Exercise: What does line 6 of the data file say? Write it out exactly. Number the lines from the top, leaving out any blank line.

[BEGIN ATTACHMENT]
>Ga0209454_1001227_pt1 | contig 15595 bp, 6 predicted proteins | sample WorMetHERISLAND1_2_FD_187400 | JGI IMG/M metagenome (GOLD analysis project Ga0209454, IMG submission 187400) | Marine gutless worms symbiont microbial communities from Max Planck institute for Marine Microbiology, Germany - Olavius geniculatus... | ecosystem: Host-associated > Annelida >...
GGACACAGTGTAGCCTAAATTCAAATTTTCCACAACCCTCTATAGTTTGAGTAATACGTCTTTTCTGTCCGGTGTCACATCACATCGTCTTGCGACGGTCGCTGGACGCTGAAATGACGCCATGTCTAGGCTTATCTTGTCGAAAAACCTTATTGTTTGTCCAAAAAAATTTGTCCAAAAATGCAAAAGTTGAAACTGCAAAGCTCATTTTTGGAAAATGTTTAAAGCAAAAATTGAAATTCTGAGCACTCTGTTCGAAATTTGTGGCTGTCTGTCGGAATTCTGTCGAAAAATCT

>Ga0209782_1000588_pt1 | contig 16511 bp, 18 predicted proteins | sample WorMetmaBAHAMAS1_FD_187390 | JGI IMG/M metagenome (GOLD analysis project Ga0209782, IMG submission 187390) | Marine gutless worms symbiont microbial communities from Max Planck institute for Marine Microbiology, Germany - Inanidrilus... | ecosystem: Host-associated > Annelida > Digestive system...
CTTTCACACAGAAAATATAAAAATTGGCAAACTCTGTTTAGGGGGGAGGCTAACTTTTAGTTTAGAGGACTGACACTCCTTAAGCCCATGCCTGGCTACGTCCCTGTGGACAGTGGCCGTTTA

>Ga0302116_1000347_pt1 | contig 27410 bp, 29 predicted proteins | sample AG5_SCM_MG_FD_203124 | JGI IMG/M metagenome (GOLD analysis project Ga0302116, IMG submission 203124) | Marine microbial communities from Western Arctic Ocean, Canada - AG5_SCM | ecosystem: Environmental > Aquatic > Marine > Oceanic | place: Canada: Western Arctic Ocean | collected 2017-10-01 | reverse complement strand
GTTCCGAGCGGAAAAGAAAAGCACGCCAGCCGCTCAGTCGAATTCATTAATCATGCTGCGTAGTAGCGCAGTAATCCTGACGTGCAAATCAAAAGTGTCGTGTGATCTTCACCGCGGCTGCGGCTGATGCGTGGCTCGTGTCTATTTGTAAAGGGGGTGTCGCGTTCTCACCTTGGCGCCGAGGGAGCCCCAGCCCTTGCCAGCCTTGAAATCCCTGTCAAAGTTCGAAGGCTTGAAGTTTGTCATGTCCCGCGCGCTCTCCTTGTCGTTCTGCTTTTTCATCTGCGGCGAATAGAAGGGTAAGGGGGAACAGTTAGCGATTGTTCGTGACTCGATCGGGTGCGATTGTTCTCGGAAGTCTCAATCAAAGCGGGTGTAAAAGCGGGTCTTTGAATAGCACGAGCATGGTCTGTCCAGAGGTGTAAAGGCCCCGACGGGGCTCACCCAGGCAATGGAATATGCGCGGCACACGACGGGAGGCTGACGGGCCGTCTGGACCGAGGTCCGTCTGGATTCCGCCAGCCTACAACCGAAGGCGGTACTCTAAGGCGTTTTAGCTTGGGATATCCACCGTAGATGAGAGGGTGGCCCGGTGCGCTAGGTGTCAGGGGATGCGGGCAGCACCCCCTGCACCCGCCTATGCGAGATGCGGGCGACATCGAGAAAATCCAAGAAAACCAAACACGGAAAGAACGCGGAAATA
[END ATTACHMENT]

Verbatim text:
GTTCCGAGCGGAAAAGAAAAGCACGCCAGCCGCTCAGTCGAATTCATTAATCATGCTGCGTAGTAGCGCAGTAATCCTGACGTGCAAATCAAAAGTGTCGTGTGATCTTCACCGCGGCTGCGGCTGATGCGTGGCTCGTGTCTATTTGTAAAGGGGGTGTCGCGTTCTCACCTTGGCGCCGAGGGAGCCCCAGCCCTTGCCAGCCTTGAAATCCCTGTCAAAGTTCGAAGGCTTGAAGTTTGTCATGTCCCGCGCGCTCTCCTTGTCGTTCTGCTTTTTCATCTGCGGCGAATAGAAGGGTAAGGGGGAACAGTTAGCGATTGTTCGTGACTCGATCGGGTGCGATTGTTCTCGGAAGTCTCAATCAAAGCGGGTGTAAAAGCGGGTCTTTGAATAGCACGAGCATGGTCTGTCCAGAGGTGTAAAGGCCCCGACGGGGCTCACCCAGGCAATGGAATATGCGCGGCACACGACGGGAGGCTGACGGGCCGTCTGGACCGAGGTCCGTCTGGATTCCGCCAGCCTACAACCGAAGGCGGTACTCTAAGGCGTTTTAGCTTGGGATATCCACCGTAGATGAGAGGGTGGCCCGGTGCGCTAGGTGTCAGGGGATGCGGGCAGCACCCCCTGCACCCGCCTATGCGAGATGCGGGCGACATCGAGAAAATCCAAGAAAACCAAACACGGAAAGAACGCGGAAATA